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Tooth decay in children is a significant problem in the UK; a quarter of 5 year olds are affected (Public Health England, 2018 figures). Experts have warned that Coca Cola’s sponsorship of the 2018 FIFA World Cup is likely to result in increased dental problems. Due to innovative advertising techniques children are currently faced with a deluge of advertising and action is needed to address this worsening health crisis.
Companies are resorting to increasingly sophisticated methods of advertising, creating a trap unwary consumers are unable to evade. Coca Cola’s recent advertising campaign for the 2018 FIFA World Cup includes endorsements from celebrities such as Jason Derulo and South Korean boyband BTS which has amassed a huge world-wide following. Other marketing means include a Trophy Tour 360 Experience, social media feeds saturated with promotional content, promotional codes to unlock branded content in the 2018 FIFA video game and more traditional advertising through billboards, television advertisements and World Cup themed packaging. The cumulative effect of this campaign is that it is difficult to avoid an advertisement that encourages the purchase of a Coca Cola drink.
This is especially problematic because the target audience of such advertisements is largely comprised of children and young adults who are already likely to be at risk of problems connected to tooth decay. Public Health England (PHE) has warned that children have already consumed more than a year’s worth of sugar in the 6 months from January to June. Dr Alison Tedstone, chief nutritionist at PHE has commented on the link between excessive sugar intake and the “obesity crisis”. A further worsening problem is dental decay. The Department for Health advises that children between 4 and 10 should limit their sugar intake to 6 cubes a day but children consume 13 cubes on average. A can of Coca Cola contains 8-10 cubes of sugar; Coca Cola’s end goal of increasing consumption will further worsen the problem of overconsumption of sugar.
Furthermore, this problem is likely to be exacerbated by Coca Cola’s sponsorship of the FIFA World Cup. With the company investing £2.5 million into its UK campaign, the end result has been “wall-to-wall promotions for products fuelling tooth decay and obesity” (Russ Ladwa, Health and Science Chair of BDA). Emma Harper, senior brand manager at Coca Cola noted “more than 3 billion people globally will tune in to watch the games” and Coca Cola’s European Partners market research estimates 50 per cent of the UK population will watch the games.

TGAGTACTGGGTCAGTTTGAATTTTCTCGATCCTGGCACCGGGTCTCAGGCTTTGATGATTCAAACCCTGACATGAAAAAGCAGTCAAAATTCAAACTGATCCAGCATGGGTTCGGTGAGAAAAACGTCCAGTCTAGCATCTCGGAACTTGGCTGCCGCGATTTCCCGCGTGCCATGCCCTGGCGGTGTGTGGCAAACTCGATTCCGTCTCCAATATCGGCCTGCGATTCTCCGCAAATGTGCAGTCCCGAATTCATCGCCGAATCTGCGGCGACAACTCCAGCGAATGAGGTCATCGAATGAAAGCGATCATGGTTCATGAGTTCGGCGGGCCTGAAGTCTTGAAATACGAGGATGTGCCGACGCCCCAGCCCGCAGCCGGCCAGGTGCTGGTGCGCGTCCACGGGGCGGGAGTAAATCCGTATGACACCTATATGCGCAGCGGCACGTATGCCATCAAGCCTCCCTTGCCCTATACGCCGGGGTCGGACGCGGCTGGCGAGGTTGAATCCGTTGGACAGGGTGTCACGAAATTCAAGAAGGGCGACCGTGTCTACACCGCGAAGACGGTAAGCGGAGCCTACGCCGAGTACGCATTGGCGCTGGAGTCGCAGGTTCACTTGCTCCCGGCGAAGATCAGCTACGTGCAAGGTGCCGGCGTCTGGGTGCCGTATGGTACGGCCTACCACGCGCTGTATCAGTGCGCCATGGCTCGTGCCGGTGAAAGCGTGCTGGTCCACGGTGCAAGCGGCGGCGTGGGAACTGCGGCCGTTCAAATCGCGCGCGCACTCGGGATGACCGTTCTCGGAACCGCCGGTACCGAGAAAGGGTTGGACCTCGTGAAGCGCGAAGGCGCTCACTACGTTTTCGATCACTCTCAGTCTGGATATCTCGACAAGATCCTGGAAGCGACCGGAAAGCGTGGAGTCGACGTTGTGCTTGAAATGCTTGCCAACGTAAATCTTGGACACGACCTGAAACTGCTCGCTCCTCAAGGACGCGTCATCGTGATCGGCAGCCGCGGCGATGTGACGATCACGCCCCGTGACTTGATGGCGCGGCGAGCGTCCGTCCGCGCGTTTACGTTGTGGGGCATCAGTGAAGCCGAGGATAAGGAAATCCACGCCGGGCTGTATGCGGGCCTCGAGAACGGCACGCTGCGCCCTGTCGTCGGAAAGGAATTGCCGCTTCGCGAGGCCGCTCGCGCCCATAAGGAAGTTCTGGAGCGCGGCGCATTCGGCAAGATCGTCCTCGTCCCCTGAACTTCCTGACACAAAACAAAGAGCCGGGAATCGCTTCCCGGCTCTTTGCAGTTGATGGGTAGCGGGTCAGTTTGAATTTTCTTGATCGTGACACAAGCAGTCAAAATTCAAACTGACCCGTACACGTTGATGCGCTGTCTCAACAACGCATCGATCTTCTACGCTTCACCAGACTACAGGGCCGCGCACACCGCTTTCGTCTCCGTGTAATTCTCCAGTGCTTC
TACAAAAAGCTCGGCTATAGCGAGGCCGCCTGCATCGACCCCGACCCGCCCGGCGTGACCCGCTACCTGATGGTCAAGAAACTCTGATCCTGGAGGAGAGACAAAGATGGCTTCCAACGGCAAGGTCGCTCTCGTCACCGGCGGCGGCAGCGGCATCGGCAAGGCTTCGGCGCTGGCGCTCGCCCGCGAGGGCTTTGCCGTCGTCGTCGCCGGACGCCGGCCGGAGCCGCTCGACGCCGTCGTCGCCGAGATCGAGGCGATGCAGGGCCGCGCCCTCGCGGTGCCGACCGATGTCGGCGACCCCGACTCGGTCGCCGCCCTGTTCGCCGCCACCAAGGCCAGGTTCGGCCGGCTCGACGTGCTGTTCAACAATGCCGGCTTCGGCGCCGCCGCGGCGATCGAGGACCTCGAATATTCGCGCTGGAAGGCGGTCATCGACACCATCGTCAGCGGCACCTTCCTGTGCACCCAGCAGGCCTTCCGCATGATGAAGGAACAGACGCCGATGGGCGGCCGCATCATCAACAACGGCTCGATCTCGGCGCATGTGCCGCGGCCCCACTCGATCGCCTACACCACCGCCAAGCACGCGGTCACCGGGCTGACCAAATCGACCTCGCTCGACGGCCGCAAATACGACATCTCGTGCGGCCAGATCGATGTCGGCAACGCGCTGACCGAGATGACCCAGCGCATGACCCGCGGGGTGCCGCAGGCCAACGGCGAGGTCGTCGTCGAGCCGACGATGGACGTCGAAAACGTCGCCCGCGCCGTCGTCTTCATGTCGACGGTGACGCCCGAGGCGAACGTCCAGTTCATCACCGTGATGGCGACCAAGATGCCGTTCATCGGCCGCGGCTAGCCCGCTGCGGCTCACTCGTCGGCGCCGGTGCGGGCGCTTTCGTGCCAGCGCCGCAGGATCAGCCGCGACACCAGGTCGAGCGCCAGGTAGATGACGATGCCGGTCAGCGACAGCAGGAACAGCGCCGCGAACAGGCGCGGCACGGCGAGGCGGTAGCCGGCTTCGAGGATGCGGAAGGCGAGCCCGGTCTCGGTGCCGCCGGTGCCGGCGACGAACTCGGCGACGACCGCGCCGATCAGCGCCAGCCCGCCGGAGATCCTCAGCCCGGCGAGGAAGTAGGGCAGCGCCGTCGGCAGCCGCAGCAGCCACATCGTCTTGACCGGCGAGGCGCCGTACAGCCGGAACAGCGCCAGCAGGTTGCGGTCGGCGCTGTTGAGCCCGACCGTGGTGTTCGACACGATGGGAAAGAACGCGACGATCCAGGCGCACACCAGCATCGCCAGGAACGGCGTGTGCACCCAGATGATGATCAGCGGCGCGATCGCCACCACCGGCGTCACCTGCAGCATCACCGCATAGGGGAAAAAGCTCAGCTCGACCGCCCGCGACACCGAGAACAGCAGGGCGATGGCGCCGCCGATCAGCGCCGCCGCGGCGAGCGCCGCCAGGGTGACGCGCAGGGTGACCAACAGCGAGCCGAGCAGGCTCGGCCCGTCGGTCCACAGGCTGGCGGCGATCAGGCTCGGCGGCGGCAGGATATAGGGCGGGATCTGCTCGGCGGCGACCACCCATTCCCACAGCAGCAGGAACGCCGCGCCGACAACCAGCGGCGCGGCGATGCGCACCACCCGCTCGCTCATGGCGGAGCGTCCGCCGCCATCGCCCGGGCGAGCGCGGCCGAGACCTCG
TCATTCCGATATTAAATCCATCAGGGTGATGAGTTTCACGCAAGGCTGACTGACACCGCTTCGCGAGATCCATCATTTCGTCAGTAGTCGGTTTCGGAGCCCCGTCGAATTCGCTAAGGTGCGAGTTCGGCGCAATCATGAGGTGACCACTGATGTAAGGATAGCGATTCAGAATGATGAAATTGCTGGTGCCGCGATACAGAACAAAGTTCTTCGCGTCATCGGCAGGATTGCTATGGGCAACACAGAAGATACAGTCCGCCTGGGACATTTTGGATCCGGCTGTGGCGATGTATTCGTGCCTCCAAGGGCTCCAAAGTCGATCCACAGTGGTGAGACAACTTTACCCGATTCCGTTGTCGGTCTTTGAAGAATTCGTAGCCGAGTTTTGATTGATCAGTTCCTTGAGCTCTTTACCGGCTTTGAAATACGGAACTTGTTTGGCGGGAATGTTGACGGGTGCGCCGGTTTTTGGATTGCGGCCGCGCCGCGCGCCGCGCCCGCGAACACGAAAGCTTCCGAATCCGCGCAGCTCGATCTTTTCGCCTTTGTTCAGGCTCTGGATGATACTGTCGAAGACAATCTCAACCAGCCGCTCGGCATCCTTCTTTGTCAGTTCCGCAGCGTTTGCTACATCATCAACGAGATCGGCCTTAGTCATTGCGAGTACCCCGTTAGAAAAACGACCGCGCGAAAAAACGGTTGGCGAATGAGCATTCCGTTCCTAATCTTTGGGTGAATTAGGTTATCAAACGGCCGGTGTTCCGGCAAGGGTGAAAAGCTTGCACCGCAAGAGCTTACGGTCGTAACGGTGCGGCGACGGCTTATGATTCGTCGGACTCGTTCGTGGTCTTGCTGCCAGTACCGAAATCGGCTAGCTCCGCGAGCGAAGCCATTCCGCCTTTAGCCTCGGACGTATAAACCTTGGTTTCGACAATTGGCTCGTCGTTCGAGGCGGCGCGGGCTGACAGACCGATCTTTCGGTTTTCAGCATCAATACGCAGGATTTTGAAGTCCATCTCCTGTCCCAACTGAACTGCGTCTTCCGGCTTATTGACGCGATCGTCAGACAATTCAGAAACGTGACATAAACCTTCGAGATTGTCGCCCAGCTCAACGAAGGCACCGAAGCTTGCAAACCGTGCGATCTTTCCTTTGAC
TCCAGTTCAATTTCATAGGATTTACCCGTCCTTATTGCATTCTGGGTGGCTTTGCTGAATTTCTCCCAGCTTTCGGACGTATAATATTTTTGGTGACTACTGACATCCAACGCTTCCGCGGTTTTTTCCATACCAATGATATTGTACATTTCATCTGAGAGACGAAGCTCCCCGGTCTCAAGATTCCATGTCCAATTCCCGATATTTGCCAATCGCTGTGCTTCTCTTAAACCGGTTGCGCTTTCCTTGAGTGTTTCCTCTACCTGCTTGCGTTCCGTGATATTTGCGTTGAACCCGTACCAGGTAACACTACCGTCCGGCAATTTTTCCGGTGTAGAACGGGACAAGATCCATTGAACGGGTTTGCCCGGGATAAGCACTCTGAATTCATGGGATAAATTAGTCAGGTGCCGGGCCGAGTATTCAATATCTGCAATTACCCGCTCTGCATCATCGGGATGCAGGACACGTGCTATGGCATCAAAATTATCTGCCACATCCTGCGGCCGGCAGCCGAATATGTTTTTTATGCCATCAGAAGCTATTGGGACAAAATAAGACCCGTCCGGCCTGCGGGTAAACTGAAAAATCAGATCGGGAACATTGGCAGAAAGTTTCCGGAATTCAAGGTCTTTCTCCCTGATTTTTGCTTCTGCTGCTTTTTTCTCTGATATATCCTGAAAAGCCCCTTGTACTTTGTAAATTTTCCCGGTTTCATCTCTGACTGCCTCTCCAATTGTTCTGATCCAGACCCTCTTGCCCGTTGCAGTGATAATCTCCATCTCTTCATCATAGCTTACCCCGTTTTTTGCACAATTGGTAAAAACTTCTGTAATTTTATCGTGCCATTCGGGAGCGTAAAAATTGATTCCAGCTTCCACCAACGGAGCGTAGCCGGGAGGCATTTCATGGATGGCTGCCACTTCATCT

There is likely to be a direct link between the increased awareness of Coca Cola due to advertising and an increase in consumption of the drink; 89% of Coca Cola’s target audience watched the 2016 UEFA Euros at home and 33% consumed soft drinks during matches. Given that this year’s campaign is more sophisticated and integrated than previous years we can assume that consumption of Coca Cola will increase.
This is likely to exacerbate the problem of tooth decay, which is already the main reason for child hospital admissions amongst children aged between 5 and 9 in the UK (2012-2013 figures). Over 63,000 children below the age of 19 were admitted to hospital for tooth extractions between 2014 and 2015. This also has significant costs implications – as the average cost of a tooth extraction for a child under the age of 5 is £836.
Russ Ladwa urges the government to take action, noting the “huge health challenges” and the extent to which “the industry’s tentacles can now reach”. Professor Russell Viner, officer for health promotion at the Royal College of Paediatrics and Child Health said ministers should ban television advertisements for food and drink items with a high sugar content before 9pm.
Whilst this could be considered as a starting point (leaving aside for the moment questions of feasibility), given that most companies are now focusing on other tools such as social media it is essential that the government considers these tools in developing a coherent and effective solution to the health crisis with a sharp focus on sugary drinks. Coca Cola’s recent advertising campaign is based on the idea of “being ready”; it is clear that the current system for dealing with the impact of such advertising is anything but.